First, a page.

Kurt Vonnegut is dead. A friend and iconoclast, he died last night aged 85. Vonnegut was the author of over 20 books, including "Slaughter House Five", written about his experiences as a PoW during the Dresden firebombing. On the night of the firebombing, 30,000 civilians were burnt to death and most of Dresden's buildings were destroyed. Vonnegut hid with other PoWs in a slaughterhouse basement.
Five years ago, I spent the winter exploring the former East German town. I learnt that Australian Army hiking boots are good to minus 7 degrees, but at minus 8, heat flows out of the soles. I learnt that every major building in Dresden, from the Opera House to the Dresden Museum, was a socialist re-construction. I learnt that for even for a whole city the essential can be invisible to the eye.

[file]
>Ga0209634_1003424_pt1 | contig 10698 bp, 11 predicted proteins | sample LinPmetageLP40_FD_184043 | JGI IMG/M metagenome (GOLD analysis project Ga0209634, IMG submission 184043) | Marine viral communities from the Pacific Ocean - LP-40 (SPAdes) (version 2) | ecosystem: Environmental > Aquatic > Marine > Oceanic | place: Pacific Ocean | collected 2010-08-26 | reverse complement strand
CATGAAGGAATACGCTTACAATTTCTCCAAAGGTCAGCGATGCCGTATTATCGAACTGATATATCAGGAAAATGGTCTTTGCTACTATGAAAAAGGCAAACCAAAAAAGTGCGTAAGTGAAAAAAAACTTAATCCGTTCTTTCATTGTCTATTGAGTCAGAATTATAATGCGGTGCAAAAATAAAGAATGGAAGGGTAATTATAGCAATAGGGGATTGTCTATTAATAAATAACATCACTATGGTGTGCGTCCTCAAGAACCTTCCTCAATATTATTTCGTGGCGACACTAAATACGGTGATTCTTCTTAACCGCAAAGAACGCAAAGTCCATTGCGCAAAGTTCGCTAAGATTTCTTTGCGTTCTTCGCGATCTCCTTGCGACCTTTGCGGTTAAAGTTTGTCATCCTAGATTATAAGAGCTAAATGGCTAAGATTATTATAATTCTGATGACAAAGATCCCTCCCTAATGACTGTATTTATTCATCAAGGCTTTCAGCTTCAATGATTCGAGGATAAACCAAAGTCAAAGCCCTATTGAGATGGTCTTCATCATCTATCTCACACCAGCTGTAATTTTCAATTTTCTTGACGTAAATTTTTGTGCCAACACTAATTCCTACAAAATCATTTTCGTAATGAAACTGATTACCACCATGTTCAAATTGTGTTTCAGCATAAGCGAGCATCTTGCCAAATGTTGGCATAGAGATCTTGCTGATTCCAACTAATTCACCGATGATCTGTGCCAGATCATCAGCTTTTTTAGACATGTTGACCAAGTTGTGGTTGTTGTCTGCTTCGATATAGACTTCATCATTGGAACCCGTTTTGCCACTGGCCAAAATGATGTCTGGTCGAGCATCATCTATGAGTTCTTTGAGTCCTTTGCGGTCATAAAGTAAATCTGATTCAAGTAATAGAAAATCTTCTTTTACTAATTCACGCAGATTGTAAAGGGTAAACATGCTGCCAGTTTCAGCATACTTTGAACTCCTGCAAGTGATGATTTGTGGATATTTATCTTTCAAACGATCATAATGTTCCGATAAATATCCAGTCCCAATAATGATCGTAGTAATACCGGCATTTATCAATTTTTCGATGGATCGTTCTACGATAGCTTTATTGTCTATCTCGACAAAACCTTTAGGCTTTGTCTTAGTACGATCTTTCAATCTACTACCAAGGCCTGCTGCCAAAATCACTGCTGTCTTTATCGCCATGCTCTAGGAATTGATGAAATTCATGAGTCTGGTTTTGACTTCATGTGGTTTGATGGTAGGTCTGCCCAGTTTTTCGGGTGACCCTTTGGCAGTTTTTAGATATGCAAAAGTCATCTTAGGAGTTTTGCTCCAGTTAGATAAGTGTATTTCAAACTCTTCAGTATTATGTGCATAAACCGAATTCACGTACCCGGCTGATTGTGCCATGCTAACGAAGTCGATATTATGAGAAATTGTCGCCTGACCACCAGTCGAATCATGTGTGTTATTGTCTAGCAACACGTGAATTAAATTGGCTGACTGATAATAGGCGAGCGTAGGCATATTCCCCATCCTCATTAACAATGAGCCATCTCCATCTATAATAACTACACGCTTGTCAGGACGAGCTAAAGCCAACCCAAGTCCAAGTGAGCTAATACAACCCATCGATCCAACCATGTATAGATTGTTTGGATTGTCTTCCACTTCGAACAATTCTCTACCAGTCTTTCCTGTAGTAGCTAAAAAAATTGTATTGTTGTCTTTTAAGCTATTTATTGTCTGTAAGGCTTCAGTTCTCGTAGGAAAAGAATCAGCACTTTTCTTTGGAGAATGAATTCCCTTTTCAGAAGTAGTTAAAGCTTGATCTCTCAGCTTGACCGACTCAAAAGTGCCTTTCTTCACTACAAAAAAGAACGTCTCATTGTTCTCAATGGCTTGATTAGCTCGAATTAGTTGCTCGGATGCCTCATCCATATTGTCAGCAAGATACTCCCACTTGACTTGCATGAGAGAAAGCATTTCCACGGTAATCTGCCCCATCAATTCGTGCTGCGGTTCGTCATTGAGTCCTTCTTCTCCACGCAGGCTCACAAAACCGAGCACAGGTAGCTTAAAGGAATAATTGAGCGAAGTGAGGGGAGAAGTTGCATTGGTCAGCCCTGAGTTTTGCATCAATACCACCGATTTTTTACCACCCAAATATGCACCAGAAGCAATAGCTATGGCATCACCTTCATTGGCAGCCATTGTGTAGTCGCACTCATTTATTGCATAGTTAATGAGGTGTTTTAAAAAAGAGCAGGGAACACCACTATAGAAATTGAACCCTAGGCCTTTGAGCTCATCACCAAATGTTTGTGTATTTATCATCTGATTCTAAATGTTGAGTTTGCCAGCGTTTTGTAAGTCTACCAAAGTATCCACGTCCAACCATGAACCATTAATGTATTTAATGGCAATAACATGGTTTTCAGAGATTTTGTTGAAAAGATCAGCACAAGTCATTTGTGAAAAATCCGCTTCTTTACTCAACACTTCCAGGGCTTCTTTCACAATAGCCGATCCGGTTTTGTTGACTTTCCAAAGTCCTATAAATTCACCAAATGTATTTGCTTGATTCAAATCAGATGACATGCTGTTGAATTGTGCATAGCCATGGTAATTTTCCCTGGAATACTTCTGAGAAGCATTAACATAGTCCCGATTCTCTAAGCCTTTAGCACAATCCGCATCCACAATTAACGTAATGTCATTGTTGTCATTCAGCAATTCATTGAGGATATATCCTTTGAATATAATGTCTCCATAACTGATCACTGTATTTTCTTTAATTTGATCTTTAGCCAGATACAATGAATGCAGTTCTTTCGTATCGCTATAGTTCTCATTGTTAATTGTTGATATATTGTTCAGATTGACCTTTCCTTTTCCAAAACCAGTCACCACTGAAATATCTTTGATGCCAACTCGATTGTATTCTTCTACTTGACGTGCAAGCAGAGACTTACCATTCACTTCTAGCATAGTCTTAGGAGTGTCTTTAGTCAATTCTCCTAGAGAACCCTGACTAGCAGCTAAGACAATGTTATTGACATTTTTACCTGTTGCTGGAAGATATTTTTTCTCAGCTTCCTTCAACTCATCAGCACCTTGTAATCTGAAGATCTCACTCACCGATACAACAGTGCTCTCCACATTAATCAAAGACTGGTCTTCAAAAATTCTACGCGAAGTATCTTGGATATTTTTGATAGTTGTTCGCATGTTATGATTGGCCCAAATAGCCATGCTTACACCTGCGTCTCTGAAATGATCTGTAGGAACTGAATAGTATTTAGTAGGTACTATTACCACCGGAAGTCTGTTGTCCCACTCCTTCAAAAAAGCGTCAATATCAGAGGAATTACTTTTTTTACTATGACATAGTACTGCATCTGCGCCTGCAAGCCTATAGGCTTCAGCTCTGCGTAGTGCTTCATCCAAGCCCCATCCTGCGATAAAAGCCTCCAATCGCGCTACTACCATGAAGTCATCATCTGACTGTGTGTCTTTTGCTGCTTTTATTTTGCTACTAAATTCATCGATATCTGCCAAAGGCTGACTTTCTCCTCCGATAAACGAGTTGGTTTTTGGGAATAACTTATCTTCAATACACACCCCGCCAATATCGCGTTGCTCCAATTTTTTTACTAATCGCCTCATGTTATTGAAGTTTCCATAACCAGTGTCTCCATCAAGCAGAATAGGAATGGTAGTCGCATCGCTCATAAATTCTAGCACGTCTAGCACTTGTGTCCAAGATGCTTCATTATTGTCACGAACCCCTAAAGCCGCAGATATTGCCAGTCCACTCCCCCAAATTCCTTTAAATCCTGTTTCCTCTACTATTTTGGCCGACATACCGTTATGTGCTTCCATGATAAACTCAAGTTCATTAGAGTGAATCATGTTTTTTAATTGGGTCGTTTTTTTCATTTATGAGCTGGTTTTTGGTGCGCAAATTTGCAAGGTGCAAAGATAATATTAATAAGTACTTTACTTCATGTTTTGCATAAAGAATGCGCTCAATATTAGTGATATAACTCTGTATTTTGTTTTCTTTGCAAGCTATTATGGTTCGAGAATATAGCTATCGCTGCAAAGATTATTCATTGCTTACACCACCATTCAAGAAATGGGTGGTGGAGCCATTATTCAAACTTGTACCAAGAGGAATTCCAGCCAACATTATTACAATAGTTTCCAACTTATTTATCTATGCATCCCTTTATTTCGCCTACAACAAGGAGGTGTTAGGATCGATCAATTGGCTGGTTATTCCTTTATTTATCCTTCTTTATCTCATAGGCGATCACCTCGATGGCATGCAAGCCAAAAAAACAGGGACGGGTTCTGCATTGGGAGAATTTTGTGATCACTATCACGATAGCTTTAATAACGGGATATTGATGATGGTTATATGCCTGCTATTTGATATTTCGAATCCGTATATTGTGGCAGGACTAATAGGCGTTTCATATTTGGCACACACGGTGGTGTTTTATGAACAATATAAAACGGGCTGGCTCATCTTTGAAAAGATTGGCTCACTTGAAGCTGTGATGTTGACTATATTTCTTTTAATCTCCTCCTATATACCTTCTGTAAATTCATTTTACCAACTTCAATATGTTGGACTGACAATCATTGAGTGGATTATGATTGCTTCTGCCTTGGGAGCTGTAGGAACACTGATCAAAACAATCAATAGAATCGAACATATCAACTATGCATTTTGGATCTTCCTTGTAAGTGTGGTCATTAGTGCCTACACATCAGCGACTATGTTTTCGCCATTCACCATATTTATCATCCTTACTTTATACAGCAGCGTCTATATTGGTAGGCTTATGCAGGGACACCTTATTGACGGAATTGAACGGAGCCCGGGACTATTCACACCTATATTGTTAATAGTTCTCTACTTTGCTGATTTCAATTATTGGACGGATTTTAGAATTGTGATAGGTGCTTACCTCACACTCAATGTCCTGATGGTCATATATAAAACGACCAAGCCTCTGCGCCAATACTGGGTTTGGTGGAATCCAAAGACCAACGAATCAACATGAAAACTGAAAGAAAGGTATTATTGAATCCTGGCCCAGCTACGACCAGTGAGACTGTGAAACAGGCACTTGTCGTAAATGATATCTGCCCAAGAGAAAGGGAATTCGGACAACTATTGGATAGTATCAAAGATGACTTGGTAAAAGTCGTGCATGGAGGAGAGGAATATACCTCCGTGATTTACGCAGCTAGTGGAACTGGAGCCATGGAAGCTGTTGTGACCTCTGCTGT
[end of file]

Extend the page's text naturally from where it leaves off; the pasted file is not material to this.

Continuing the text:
As a successful author Vonnegut sometimes pushed whimsy into self- indulgence, fueled by a cult following in the the youth movement of the United States, which, lacking other role models or serious tasks, anointed him a genius. Yet in "Slaughter House Five", this confidence and littery flexibility gave Vonnegut what he needed to reveal a major allied atrocity to a generation that was sick of hearing stories about the war. This book seeded the belief system of a generation that would eventually react against similar atrocities inflicted on the Vietnamese.
Here is part of an an excellent longer interview with Vonnegut on Australian Radio last year. Even in this fragment Kurt's acuity and character shine.